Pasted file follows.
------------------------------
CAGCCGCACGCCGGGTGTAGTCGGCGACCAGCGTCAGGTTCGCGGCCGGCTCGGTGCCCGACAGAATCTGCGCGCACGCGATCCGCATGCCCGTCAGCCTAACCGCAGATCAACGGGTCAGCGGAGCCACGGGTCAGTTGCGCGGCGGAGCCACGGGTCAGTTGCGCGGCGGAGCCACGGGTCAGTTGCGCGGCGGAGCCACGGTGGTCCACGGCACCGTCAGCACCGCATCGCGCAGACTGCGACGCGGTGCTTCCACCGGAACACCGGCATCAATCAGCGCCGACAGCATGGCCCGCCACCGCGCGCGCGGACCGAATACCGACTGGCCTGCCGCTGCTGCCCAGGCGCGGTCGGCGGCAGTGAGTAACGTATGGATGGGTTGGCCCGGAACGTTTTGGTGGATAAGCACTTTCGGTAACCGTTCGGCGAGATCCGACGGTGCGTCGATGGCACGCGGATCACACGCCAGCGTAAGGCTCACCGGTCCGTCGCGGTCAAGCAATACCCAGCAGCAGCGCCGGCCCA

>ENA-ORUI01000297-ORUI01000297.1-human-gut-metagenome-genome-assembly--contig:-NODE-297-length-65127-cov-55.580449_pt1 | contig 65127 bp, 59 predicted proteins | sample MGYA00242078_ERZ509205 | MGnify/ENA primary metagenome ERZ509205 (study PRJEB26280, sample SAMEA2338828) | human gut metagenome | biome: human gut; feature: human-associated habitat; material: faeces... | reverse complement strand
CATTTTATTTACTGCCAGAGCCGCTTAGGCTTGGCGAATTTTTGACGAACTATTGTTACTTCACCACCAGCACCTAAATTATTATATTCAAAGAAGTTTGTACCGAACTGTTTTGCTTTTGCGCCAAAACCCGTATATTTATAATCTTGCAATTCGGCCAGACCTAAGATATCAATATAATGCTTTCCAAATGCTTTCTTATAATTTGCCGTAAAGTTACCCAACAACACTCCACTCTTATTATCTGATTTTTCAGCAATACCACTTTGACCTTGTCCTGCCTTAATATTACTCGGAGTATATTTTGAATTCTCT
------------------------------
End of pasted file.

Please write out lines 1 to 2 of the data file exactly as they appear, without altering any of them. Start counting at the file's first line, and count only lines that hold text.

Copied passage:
CAGCCGCACGCCGGGTGTAGTCGGCGACCAGCGTCAGGTTCGCGGCCGGCTCGGTGCCCGACAGAATCTGCGCGCACGCGATCCGCATGCCCGTCAGCCTAACCGCAGATCAACGGGTCAGCGGAGCCACGGGTCAGTTGCGCGGCGGAGCCACGGGTCAGTTGCGCGGCGGAGCCACGGGTCAGTTGCGCGGCGGAGCCACGGTGGTCCACGGCACCGTCAGCACCGCATCGCGCAGACTGCGACGCGGTGCTTCCACCGGAACACCGGCATCAATCAGCGCCGACAGCATGGCCCGCCACCGCGCGCGCGGACCGAATACCGACTGGCCTGCCGCTGCTGCCCAGGCGCGGTCGGCGGCAGTGAGTAACGTATGGATGGGTTGGCCCGGAACGTTTTGGTGGATAAGCACTTTCGGTAACCGTTCGGCGAGATCCGACGGTGCGTCGATGGCACGCGGATCACACGCCAGCGTAAGGCTCACCGGTCCGTCGCGGTCAAGCAATACCCAGCAGCAGCGCCGGCCCA

>ENA-ORUI01000297-ORUI01000297.1-human-gut-metagenome-genome-assembly--contig:-NODE-297-length-65127-cov-55.580449_pt1 | contig 65127 bp, 59 predicted proteins | sample MGYA00242078_ERZ509205 | MGnify/ENA primary metagenome ERZ509205 (study PRJEB26280, sample SAMEA2338828) | human gut metagenome | biome: human gut; feature: human-associated habitat; material: faeces... | reverse complement strand